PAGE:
NHS England has today announced a new set of performance standards for English ambulance services.
Dr Bob Winter, East Midlands Ambulance Service (EMAS) Medical Director and a clinician who responds to 999 emergency calls said: “We welcome the announcement made today. It is clear that patient safety and patient care is at the heart of this change.
“In most 999 calls we know the best clinical outcome for patients is not about the fastest response by the nearest vehicle but the most appropriate one.
“The changes announced today have been called for by paramedics and ambulance crews, the people that care for and treat the most seriously ill in our communities, and the evidence from a trial involving over 14 million calls handled shows that the change gives the opportunity to save more lives.”
EMAS’ neighbouring service West Midlands Ambulance Service took part in the ambulance response programme trials. Its Chief Executive Anthony Marsh said: “Since introducing these changes, our ambulances are now reaching stroke patients a minute quicker than before, helping them get to hospital and receive vital treatment as rapidly as possible. Response times fell across all of our response categories during our involvement in the trial, and we have no doubt that implementing these changes has significantly improved the service we can offer our patients.”
The changes focus on making sure the best, most appropriate response is provided for each patient first time. They are designed to change the rules on performance standards so that they are met by doing the right thing for the patient rather than trying to ‘stop the clock’.
Under current standards life-threatening and emergency calls should be responded to in eight minutes.
Dr Winter added: “The current standards mean that we and other ambulance services often send more than one vehicle to get to the patient quickly and have the best chance of meeting the eight minute standard. This is inefficient, it is not good for patients and it is not good for staff morale and wellbeing.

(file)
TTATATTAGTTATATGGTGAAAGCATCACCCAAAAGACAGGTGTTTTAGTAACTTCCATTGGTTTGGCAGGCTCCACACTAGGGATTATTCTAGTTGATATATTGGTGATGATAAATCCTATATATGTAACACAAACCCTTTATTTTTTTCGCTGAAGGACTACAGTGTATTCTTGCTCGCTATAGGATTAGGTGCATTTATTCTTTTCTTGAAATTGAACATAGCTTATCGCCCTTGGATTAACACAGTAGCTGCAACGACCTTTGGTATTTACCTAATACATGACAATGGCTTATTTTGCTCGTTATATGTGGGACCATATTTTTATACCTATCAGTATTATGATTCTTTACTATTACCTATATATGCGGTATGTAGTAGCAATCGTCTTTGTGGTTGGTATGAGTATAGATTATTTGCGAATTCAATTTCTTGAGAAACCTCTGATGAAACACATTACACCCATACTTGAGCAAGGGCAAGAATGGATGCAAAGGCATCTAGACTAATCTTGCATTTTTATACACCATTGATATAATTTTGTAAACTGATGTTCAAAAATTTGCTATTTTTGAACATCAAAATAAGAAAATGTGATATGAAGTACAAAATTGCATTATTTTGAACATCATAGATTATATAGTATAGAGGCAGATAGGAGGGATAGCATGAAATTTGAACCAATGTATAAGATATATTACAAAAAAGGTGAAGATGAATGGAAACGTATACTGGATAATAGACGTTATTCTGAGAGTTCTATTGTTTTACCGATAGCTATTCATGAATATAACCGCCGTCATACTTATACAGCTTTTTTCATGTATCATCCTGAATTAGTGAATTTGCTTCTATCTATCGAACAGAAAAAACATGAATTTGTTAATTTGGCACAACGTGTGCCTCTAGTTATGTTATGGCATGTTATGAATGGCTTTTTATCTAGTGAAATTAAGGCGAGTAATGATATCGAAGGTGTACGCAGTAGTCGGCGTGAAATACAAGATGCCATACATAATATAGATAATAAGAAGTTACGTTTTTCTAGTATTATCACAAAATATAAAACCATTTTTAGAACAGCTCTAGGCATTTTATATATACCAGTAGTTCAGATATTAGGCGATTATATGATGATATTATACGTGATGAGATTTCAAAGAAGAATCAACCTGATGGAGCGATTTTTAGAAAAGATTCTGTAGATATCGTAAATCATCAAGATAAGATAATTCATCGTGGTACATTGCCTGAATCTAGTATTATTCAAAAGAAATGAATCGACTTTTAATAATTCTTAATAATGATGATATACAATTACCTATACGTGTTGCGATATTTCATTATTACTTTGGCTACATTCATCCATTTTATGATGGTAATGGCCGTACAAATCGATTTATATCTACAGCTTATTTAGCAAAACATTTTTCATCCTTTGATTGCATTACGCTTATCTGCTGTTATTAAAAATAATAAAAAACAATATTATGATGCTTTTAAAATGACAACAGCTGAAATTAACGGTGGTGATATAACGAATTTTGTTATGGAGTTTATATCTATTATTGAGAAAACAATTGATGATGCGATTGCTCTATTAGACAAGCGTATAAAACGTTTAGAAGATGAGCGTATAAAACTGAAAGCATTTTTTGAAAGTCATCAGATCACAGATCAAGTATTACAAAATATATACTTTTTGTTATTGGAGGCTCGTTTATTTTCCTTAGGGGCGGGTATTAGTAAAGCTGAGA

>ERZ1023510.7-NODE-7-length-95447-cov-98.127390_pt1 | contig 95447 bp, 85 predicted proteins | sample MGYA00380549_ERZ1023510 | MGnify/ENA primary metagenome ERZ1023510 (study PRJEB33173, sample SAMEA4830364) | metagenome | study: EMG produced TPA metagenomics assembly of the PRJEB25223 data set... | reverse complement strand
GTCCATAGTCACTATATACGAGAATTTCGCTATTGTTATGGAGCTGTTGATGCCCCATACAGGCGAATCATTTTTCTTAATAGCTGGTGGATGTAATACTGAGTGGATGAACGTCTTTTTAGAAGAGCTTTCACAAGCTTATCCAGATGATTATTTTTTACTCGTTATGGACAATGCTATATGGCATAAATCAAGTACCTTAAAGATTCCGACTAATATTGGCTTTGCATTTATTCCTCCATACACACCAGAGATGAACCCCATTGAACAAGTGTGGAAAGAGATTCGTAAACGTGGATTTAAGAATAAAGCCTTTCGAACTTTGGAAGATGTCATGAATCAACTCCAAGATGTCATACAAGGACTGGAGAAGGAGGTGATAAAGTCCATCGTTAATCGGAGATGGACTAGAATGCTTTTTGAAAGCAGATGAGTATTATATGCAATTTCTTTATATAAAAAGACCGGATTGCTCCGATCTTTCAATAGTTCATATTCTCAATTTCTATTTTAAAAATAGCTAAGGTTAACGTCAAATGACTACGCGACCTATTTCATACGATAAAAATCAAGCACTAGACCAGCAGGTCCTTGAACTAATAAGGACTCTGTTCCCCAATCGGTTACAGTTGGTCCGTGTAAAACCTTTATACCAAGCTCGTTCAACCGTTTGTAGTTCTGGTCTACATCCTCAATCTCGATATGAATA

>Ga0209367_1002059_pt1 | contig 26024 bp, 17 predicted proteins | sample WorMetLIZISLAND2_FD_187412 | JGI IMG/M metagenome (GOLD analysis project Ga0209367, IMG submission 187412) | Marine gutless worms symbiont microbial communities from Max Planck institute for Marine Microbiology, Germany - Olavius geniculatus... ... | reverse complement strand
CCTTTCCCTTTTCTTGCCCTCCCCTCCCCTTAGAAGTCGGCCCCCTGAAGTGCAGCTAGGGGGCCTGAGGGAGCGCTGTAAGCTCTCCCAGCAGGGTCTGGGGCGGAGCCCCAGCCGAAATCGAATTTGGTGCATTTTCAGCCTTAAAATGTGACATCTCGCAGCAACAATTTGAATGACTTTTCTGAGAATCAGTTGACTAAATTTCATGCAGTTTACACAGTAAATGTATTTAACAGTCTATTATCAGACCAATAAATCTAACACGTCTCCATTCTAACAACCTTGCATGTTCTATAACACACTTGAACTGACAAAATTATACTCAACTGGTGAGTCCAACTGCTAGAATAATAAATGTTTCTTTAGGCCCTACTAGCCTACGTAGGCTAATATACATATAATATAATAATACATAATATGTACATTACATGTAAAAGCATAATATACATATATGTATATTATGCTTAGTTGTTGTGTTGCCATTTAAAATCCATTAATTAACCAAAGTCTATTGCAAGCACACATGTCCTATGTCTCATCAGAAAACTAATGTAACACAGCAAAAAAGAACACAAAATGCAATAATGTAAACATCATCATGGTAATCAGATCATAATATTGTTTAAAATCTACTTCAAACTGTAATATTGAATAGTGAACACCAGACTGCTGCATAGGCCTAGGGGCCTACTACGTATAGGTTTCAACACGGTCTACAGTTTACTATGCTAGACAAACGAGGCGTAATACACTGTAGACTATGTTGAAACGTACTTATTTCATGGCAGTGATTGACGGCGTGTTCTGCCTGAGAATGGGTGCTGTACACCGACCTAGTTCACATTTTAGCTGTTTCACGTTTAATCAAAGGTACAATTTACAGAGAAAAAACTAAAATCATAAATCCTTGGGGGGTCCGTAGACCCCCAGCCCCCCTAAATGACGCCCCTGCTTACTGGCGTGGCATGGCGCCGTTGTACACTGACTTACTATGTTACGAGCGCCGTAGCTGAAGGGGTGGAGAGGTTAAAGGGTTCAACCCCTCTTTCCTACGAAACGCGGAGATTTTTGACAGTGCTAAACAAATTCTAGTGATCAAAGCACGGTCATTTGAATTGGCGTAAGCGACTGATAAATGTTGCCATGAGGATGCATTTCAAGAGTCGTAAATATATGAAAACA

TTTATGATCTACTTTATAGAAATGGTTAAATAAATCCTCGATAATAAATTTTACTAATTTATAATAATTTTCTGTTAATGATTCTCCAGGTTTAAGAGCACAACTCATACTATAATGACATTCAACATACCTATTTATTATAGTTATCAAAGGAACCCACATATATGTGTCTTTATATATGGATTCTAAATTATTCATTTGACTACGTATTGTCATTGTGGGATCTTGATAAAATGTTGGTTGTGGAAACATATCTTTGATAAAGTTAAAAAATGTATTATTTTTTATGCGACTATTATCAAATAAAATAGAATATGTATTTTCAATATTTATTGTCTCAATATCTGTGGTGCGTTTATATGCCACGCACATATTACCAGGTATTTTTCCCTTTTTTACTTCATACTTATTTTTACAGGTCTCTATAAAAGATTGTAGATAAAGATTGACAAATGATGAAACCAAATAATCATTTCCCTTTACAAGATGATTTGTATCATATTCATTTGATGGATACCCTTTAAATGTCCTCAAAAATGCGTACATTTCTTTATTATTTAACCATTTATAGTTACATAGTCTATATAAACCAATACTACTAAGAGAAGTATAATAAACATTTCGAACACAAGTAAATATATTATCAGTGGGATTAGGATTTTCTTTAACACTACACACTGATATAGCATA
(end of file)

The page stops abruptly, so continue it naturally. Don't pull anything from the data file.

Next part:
“Changing the performance standards, which were set back in 1974, will free up more vehicles and staff to respond to emergencies. For stroke patients this will mean that instead of sending any vehicle that can get to them within eight minutes, eg a fast response car, we will send an ambulance which can take them to hospital to get the treatment they need.
“As we develop our Operations Model (which involves our staff skill mix and the number of ambulances and cars available) to match the new Ambulance Response Programme Model, more stroke patients will get to hospital or a specialist stroke unit quicker because the most appropriate vehicle will be sent first time.
“In addition, under the new system early recognition of life-threatening conditions, particularly cardiac arrest where the current national survival rate out of hospital is around 7%, would also increase because our call handlers are able to identify those patients in need of the fastest response.”
Following the announcement today, there will be four categories of call:
- Category one is for calls about people with life-threatening injuries and illnesses. These will be responded to in an average time of seven minutes.
- Category two is for emergency calls. These will be responded to in an average time of 18 minutes.
- Category three is for urgent calls. In some instances you may be treated by ambulance staff in your own home. These types of calls will be responded to at least nine out of 10 times within 120 minutes.
- Category four is for less urgent calls. In some instances you may be given advice over the telephone or referred to another service such as a GP or pharmacist. These less urgent calls will be responded to at least 9 out of 10 times within 180 minutes.
This redesigned system for ambulance services in England focuses on ensuring patients get rapid life saving, life-changing treatment, and is strongly endorsed by expert organisations such as the Royal College of Emergency Medicine, the Stroke Association, Association of Ambulance Chief Executives and the College of Paramedics.